Foreign–based mother companies of some of the Czech Republic’s biggest firms last year claimed the second highest dividend yield from their local assets ever, according to calculations by the business daily E15.
The paper has estimated that around 270 billion crowns was passed on to the foreign mother companies in 2017. That’s the second highest total ever, only trumped by the estimated 288.7 billion crowns sent back in 2016.
The paper suggests that the figure was the result of the high profitability of many foreign owned companies across the board. Such companies include the likes of car maker Škoda Auto, most of the biggest Czech banks, and many utility companies with the notable exception of state dominated electricity producer ČEZ.
The paper adds nonetheless that many of the foreign owned companies last year invested substantial sums in their subsidiaries. According to preliminary figures from the Czech National Bank, a record 144 billion crowns was invested by such companies last year. That’s around a quarter more than was invested by them in 2016.
Some economic analysts say that foreign mother companies still appreciate the relative predictability and steady earning potential of companies in the Czech Republic compared with the relatively more volatile environment in such countries as Hungary and Poland. In Hungary in particular, the government has intervened with extra taxes and other surcharges on some foreign firms.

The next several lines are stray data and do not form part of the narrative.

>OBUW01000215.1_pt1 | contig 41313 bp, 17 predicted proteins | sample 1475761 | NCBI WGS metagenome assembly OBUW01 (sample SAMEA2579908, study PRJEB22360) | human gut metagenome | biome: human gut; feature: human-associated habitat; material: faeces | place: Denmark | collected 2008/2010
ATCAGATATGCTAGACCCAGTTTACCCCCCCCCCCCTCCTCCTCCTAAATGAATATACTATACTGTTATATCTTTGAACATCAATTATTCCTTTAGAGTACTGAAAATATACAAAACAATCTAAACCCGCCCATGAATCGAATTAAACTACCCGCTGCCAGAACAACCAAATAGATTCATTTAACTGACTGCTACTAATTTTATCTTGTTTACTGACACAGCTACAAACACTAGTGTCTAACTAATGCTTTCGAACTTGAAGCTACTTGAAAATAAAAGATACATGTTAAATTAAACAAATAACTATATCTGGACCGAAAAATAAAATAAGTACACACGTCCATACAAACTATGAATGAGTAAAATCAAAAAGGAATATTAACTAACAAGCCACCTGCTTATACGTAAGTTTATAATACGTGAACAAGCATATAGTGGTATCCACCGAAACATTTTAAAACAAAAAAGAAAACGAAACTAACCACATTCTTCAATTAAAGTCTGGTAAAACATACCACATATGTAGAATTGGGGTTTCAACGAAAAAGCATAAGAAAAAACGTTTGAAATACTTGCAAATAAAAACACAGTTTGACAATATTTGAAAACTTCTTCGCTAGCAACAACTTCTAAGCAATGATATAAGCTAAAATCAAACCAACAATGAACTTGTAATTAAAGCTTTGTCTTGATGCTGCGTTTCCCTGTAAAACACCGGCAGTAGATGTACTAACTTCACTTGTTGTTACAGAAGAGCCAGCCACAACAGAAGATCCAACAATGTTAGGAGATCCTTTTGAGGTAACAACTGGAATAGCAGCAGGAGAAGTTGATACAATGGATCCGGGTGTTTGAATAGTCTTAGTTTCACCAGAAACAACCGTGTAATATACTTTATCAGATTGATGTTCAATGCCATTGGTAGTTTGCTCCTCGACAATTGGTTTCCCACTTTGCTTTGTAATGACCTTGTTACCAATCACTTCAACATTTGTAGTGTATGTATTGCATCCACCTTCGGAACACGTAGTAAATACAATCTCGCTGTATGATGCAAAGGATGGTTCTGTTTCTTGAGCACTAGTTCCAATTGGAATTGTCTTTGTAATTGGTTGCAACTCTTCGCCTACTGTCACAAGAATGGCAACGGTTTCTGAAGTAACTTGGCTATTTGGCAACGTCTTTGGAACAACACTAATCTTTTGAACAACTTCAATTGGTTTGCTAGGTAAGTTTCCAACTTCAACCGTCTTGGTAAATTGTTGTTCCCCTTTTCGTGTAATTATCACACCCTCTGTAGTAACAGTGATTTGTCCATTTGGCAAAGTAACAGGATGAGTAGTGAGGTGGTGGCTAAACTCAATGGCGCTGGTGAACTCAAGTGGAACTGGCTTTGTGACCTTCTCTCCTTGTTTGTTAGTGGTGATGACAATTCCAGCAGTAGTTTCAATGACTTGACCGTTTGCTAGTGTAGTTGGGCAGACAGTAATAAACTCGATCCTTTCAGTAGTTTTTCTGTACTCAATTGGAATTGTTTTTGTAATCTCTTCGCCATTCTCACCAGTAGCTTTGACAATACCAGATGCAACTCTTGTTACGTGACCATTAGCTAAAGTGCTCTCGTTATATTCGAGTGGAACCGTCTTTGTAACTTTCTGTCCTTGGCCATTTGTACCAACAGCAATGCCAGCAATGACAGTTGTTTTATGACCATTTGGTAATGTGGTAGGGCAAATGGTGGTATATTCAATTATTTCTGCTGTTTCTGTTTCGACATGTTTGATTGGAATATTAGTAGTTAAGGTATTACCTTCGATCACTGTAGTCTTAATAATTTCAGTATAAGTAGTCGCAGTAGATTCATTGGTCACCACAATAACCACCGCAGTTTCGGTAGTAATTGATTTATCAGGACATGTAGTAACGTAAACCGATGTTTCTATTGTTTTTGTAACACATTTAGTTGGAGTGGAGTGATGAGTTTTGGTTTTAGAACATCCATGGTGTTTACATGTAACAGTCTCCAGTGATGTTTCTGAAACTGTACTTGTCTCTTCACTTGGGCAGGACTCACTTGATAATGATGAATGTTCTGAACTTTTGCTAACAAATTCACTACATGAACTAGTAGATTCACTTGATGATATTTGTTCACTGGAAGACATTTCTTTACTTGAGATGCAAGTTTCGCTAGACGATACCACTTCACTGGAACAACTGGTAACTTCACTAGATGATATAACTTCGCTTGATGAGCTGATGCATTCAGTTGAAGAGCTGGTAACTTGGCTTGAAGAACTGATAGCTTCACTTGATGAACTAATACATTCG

The outflow of Czech dividend earnings has become a political issue locally in recent years. It has been highlighted by the previous government which suggested that it could be one of the main factors in the slowdown in the country’s capacity to catch up appreciably with more developed West European countries and the fact that average local wages are still around a third of those in more prosperous countries such as Germany and Austria.
A study by the consultancy company Bisnode suggests that the domination of foreign owned companies of the overall Czech economy has been dropping in recent years. It estimates the foreign based companies account for around 37 percent of the basic capital of Czech companies, the lowest final figures since 2011.
New foreigners’ law to change conditions for non-EU nationals
Czech rock climber Adam Ondra knocked out of World Cup in Japan
Czech foreign ministry reports record number of visa applications
New index shows locations with best quality of life in Czech Republic
Archaeologists unearth rare Renaissance-Baroque brew house in ‘Czech Paradise’